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Python 2.6 Quick Reference

Python 2.6 Quick Reference
Style chooser: Modern, Modern B&W, Modern Colored, Classic, High contrast or Printing [Hint: Use styles Modern B&W or Printing to print. If you get problems, try printing the PDF versions instead] Contents Front matter Version 2.6 (What's new?) Creative Commons License. Last updated on July 31, 2010. Feb 10, 2009 upgraded by Richard Gruet and Josh Stone for Python 2.6 Dec 14, 2006 upgraded by Richard Gruet for Python 2.5 Feb 17, 2005, upgraded by Richard Gruet for Python 2.4 Oct 3, 2003 upgraded by Richard Gruet for Python 2.3 May 11, 2003, rev 4 upgraded by Richard Gruet for Python 2.2 (restyled by Andrei) Aug 7, 2001 upgraded by Simon Brunning for Python 2.1 May 16, 2001 upgraded by Richard Gruet and Simon Brunning for Python 2.0 Jun 18, 2000 upgraded by Richard Gruet for Python 1.5.2 Oct 20, 1995 created by Chris Hoffmann for Python 1.3 Color coding: Features added in 2.6 since 2.5 Features added in 2.5 since 2.4 Features added in 2.4 since 2.3 A link Invocation Options python[w] [-BdEhimOQsStuUvVWxX3?]

Learning Python Design Patterns Through Video Lectures In my previous post about learning Python programming through video lectures I stopped at three lectures on Design Patterns. This time I continue from there. If you don't know what a Design Pattern is, think of it as a simple solution to a specific problem that occurs very frequently in software design. For example, suppose you use a bunch of unrelated pieces of code. It is a nice idea to bring the unrelated pieces of code together in a unified interface. This design pattern is called Facade. The three lectures are given by Alex Martelli who works as "Über Tech Lead" for Google. Python Design Patterns, Part I Alex briefly covers the history and main principles of Design Patterns and quickly moves to discussing Structural and Behavioral DPs in Python. Interesting ideas from the lecture: Python Design Patterns, Part II In this lecture Alex discusses behavioral patterns. Python Design Patterns, A Recap This video lecture was presented at Google Developers day.

Python Table of Contents Hey there, it appears your Javascript is disabled. That's fine, the site works without it. However, you might prefer reading it with syntax highlighting, which requires Javascript! Introduction Starting Out Starting Out (for real) Modules Syntax in Functions Types (or lack thereof) Recursion Higher Order Functions Errors and Exceptions Functionally Solving Problems A Short Visit to Common Data Structures The Hitchhiker's Guide to Concurrency More On Multiprocessing Errors and Processes Designing a Concurrent Application What is OTP? Clients and Servers Rage Against The Finite-State Machines Event Handlers Who Supervises The Supervisors? Building an Application With OTP Building OTP Applications The Count of Applications Release is the Word Leveling Up in The Process Quest Buckets Of Sockets EUnited Nations Council Bears, ETS, Beets Distribunomicon Distributed OTP Applications Common Test for Uncommon Tests Mnesia And The Art of Remembering Type Specifications and Erlang Conclusion Postscript: Maps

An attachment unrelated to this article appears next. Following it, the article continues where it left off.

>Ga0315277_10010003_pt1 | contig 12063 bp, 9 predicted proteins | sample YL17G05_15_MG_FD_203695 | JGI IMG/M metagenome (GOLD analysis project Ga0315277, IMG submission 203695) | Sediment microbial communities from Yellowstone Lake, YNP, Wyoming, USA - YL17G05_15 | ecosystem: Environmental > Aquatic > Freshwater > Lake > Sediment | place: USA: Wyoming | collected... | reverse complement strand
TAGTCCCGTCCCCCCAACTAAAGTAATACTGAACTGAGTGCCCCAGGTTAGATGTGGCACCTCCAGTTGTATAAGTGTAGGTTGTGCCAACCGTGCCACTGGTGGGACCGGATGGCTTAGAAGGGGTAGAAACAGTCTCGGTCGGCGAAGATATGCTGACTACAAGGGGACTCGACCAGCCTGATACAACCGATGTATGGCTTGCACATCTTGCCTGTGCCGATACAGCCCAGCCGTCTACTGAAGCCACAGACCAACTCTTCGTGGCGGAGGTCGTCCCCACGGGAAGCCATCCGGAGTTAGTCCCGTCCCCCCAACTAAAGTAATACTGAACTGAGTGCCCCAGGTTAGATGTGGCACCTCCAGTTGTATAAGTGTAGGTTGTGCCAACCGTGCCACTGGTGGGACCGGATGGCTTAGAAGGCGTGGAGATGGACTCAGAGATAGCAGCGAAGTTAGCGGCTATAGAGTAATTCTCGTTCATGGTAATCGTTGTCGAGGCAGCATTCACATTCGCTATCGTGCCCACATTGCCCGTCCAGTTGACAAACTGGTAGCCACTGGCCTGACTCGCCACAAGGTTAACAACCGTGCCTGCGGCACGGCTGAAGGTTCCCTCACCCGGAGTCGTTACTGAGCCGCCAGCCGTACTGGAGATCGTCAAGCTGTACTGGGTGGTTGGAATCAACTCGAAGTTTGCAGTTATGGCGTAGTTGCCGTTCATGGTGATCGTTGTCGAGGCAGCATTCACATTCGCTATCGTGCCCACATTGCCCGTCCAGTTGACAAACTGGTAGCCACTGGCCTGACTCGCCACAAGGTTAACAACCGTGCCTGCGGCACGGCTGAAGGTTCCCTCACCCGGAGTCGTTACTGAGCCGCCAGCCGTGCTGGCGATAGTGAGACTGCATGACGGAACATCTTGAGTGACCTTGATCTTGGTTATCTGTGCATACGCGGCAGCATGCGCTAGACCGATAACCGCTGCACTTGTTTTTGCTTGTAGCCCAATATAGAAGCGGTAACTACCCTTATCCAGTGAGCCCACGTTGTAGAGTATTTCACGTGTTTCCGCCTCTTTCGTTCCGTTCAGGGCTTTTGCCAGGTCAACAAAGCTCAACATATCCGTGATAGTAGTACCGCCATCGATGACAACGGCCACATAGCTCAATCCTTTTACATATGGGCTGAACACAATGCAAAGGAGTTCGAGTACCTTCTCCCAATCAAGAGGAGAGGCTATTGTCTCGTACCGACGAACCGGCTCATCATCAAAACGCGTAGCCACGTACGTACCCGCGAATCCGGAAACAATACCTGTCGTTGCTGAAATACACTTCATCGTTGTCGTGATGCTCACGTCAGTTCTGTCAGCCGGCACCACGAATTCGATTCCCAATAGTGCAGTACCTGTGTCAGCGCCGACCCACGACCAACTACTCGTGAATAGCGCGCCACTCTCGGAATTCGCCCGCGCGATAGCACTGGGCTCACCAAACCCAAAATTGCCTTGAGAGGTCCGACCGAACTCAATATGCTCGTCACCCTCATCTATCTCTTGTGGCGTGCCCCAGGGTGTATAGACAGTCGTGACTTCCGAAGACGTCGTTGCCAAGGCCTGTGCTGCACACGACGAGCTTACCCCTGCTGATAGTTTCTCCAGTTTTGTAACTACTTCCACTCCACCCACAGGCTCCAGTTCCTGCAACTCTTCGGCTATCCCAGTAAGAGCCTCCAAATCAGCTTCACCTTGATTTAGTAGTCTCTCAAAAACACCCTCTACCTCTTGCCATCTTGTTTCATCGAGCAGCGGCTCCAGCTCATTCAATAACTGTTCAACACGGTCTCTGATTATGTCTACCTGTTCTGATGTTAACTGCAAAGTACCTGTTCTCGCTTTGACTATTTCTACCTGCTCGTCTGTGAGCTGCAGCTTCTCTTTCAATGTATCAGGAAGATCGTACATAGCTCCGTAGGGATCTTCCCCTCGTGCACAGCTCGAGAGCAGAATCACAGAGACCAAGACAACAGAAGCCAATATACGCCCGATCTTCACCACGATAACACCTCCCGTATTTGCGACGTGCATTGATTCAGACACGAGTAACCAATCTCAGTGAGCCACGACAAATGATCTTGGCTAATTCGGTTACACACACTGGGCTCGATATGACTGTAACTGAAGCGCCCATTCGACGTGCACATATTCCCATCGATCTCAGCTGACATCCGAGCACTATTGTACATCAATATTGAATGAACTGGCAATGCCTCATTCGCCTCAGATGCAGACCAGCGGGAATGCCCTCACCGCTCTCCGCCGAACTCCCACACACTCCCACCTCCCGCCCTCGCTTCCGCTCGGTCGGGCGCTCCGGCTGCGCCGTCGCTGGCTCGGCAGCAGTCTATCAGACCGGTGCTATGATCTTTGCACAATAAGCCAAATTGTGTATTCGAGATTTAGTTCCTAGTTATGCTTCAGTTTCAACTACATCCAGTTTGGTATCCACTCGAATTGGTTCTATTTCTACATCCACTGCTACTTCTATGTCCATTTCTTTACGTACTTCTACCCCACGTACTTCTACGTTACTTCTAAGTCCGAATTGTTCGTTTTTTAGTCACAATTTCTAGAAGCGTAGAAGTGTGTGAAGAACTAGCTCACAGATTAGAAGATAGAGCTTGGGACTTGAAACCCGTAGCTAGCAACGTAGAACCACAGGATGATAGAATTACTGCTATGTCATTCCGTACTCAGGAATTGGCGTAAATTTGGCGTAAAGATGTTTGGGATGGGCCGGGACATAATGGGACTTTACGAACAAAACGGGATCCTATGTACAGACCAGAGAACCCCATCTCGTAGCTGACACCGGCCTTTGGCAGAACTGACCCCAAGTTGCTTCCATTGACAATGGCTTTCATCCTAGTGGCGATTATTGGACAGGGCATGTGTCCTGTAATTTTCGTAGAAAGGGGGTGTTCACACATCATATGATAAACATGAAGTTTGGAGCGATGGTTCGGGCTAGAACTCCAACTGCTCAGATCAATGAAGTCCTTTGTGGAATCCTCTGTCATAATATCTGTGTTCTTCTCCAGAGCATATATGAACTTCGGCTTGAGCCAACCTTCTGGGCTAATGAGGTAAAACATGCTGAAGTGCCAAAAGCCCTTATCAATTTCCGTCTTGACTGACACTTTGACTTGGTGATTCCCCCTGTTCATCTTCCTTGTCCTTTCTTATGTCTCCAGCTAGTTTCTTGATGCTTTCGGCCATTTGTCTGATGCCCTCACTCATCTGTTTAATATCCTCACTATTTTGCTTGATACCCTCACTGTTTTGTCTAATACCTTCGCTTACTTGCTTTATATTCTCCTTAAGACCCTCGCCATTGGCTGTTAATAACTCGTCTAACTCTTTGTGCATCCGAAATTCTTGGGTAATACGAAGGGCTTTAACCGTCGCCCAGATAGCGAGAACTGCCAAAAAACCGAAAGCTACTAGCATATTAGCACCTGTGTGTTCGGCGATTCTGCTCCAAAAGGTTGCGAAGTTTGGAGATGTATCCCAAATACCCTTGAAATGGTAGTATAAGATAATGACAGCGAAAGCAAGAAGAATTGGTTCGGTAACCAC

BeginnersGuide/NonProgrammers Python for Non-Programmers If you've never programmed before, the tutorials on this page are recommended for you; they don't assume that you have previous experience. If you have programming experience, also check out the BeginnersGuide/Programmers page. Books Each of these books can be purchased online but is also available as free textual, website, or video content. Automate the Boring Stuff with Python - Practical Programming for Total Beginners by Al Sweigart is "written for office workers, students, administrators, and anyone who uses a computer to learn how to code small, practical programs to automate tasks on their computer." You can find many free Python books online. Interactive Courses These sites give you instant feedback on programming problems that you can solve in your browser. CheckiO is a gamified website containing programming tasks that can be solved in Python 3. Resources for Younger Learners Tutorials and Websites Tutorial Aggregators / lists Apps Videos Email Academies Tools

(the eff-bot guide to) The Standard Python Library Overviews (15) Core Modules [core-modules-index]Data Representation [data-representation-index]Data Storage [data-storage-index]File Formats [file-formats-index]Implementation Support Modules [implementation-support-modules-index]Internationalization [internationalization-index]Mail and News Message Processing [mail-and-news-message-processing-index]More Standard Modules [more-standard-modules-index]Multimedia Modules [multimedia-modules-index]Network Protocols [network-protocols-index]Other Modules [other-modules-index]Platform Specific Modules [platform-specific-modules-index]Preface [preface-index]Threads and Processes [threads-and-processes-index]Tools and Utilities [tools-and-utilities-index] Articles (249) The aifc module [aifc]The anydbm module [anydbm]The array module [array]The asynchat module [asynchat]The asyncore module [asyncore]The atexit module [atexit]The audiodev module [audiodev] The keyword module [keyword]The knee module [knee]